Cedar Rapids stormwater fee change strikes a good balance
There still are, no doubt, some property owners who oppose new, higher stormwater fees approved 9-0 on their first reading this week by the Cedar Rapids City Council. But it’s tough to argue that city officials have not made multiple, major concessions to reduce the sting for large property owners who will be hardest hit by the change.
The city is switching from a system of flat fees to one that will assess fees based on the amount of impermeable surfaces, pavement, roofs, etc., present on a property. The new fees will better reflect the cost these properties inflict in the city’s storm sewer system, which faces a $75 million to $100 million list of backlogged repairs and upgrades.
But for large industrial and retail properties, and for some nonprofit entities, including schools, the new structure will mean a large boost in stormwater fees, in some cases by tens of thousands of dollars annually. Residential fees will remain about the same.
The city has agreed to phase in the new fees over six years, softening the blow.
But the best and most beneficial aspect of the new structure is that it opens the door to a series of incentives that will cut stormwater bills for property owners who take steps to reduce runoff. The more permeable surfaces they replace with permeable ones, the more infiltration practices they embrace, the less they’ll pay. Incentives also are available to properties, particularly to nonprofits, that institute stormwater education programs and partner with local conservation organizations on efforts to reduce runoff.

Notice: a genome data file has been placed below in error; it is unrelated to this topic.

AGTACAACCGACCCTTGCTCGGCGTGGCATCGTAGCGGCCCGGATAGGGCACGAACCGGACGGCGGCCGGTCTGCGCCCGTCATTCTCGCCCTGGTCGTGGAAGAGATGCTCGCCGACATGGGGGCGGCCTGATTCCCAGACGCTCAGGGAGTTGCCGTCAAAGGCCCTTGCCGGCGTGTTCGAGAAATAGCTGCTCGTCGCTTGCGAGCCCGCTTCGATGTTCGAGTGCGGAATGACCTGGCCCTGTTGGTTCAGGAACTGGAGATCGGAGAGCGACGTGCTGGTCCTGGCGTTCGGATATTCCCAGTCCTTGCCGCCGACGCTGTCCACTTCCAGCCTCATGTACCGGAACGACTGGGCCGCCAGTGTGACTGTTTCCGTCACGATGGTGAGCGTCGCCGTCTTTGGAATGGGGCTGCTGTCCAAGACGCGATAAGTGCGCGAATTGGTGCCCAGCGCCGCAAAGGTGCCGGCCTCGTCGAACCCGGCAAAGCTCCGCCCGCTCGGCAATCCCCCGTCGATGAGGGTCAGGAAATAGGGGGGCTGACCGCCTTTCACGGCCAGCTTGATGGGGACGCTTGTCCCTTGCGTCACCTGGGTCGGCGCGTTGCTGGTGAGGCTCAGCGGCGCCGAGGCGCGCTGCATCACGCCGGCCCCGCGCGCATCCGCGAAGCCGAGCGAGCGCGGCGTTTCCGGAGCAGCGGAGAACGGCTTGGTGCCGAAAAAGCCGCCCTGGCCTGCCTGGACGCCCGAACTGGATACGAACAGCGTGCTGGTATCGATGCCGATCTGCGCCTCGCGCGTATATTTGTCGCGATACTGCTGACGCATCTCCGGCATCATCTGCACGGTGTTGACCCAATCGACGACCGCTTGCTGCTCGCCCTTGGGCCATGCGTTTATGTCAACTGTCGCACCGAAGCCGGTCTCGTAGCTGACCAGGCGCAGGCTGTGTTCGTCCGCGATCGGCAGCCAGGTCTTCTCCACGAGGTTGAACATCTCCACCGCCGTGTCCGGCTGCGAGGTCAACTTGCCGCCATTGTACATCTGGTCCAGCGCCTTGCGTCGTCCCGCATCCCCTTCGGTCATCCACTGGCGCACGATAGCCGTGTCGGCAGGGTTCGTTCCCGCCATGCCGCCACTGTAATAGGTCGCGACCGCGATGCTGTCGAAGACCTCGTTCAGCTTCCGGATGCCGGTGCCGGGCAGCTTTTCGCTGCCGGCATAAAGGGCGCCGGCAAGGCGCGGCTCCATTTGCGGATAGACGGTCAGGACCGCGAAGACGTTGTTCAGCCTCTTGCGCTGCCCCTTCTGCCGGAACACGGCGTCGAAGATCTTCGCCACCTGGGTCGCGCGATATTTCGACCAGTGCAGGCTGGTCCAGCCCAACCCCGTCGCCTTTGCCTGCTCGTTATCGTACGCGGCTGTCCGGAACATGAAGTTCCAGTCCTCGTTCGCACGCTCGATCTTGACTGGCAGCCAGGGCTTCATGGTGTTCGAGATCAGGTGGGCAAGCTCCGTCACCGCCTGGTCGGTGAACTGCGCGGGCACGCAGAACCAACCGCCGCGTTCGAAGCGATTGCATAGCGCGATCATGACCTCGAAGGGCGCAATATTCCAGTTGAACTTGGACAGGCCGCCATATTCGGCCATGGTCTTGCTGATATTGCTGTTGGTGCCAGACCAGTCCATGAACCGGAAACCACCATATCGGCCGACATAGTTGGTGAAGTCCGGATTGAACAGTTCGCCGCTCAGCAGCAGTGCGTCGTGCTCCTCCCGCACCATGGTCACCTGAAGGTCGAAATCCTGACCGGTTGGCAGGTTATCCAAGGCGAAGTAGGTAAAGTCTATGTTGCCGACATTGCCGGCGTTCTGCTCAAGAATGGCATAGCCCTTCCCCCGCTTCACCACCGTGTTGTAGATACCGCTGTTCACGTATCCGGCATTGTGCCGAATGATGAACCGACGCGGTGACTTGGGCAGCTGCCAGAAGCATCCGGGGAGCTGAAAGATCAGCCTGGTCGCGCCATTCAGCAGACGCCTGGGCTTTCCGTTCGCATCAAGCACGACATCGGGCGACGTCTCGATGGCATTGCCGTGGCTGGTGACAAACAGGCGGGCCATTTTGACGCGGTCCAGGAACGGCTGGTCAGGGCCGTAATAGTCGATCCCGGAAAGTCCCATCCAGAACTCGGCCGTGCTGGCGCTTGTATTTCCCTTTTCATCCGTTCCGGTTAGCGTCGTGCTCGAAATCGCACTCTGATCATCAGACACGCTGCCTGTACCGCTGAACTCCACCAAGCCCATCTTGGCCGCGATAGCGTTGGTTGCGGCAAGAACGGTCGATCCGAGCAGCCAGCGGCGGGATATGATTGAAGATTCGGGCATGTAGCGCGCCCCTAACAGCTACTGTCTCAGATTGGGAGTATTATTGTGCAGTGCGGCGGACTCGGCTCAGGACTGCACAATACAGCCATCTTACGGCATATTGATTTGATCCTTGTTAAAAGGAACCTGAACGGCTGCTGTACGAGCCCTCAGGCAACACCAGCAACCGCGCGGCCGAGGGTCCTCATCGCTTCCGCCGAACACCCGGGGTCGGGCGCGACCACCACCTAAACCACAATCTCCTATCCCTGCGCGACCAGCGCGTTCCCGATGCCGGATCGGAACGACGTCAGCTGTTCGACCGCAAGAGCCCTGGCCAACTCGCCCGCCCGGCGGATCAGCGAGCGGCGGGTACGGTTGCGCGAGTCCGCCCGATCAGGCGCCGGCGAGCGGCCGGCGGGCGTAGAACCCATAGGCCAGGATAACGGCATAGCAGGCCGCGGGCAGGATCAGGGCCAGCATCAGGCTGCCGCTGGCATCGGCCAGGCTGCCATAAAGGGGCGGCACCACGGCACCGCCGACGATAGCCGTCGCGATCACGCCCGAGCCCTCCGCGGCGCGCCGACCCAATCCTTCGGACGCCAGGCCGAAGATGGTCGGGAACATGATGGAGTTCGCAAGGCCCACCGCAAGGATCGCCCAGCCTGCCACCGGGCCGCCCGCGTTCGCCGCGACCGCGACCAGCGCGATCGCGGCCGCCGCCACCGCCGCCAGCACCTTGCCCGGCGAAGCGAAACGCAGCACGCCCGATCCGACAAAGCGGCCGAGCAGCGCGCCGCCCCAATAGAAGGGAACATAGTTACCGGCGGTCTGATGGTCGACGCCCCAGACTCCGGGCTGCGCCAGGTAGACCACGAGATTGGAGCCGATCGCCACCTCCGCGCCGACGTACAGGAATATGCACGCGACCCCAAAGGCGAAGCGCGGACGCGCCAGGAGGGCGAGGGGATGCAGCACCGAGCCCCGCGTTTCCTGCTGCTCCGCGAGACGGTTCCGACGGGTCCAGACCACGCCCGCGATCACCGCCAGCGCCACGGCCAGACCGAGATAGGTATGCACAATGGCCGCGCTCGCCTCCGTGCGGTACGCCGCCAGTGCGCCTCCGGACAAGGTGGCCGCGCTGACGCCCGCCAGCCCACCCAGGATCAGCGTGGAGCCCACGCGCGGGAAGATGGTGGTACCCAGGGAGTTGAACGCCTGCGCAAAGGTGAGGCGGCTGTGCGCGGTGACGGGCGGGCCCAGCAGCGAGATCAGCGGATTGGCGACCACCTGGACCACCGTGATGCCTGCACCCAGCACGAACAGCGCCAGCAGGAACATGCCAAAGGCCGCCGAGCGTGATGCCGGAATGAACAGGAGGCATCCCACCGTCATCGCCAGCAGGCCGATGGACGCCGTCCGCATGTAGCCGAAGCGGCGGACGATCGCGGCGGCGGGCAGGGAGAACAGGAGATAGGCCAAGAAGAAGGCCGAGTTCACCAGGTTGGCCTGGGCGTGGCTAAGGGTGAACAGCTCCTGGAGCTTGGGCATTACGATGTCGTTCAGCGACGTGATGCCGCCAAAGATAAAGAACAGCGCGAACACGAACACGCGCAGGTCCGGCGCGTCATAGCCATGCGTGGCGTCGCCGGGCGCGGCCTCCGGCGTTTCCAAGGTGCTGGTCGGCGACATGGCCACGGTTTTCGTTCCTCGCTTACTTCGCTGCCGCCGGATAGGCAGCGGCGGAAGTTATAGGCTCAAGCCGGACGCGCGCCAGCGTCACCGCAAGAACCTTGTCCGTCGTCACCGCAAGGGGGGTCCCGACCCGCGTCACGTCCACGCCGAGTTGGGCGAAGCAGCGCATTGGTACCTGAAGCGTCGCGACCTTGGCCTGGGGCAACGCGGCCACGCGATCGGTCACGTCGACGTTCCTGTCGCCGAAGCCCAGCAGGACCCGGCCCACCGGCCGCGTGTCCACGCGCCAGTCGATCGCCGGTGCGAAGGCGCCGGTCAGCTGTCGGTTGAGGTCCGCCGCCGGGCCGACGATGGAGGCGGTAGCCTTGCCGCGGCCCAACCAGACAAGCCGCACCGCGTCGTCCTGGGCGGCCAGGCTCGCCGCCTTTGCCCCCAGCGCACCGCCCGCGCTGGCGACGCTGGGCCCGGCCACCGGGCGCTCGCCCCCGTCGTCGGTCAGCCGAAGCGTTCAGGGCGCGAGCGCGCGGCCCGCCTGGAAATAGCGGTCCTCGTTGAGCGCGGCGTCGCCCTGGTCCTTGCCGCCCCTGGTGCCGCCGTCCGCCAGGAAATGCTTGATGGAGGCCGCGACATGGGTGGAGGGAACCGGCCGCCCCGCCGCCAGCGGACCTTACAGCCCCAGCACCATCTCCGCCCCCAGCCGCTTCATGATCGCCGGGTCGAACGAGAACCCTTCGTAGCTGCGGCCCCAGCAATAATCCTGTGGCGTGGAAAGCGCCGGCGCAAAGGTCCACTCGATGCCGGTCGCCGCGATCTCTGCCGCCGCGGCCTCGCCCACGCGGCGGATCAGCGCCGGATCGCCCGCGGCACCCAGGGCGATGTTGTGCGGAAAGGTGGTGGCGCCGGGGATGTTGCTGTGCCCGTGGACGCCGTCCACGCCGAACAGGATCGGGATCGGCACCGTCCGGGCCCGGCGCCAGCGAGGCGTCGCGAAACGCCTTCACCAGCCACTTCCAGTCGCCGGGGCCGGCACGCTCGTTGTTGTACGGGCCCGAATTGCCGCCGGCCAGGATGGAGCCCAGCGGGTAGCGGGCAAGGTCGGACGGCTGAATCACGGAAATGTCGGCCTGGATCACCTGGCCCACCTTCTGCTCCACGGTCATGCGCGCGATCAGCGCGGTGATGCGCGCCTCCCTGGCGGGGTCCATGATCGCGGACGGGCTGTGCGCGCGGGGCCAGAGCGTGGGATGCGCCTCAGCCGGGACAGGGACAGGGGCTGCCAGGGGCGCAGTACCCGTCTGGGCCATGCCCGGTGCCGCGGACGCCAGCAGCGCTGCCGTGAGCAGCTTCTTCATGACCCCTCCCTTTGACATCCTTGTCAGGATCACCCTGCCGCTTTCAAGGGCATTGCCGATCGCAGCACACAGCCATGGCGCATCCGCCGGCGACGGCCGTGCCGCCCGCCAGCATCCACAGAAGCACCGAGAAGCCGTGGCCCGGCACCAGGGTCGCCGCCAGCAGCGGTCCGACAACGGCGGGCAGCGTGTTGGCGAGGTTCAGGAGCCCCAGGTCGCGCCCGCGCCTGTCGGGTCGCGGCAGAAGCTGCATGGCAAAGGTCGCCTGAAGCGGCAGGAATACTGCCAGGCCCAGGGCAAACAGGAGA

The city also is expanding a cost share program that will make $250,000 available annually to provide up to a 50 percent match toward the cost of a property owner’s runoff reduction projects.
“What we’re doing now will have a large impact on the community,” council member Ann Poe said during Tuesday’s discussion.
We’re hopeful Poe is right. Between the flood of 2008 and severe flash flooding that hit city neighborhoods two years ago, the importance of reducing runoff and improving the stormwater system couldn’t be any clearer. The implications for improving water quality and flood mitigation, as well as protecting public health and safety, are large.
We hope the fee change sparks a wave of efforts by property owners to curtail the amount of water rushing from their property. It’s the responsible thing to do. And now, thanks to the city’s new policy, responsibility makes financial sense.
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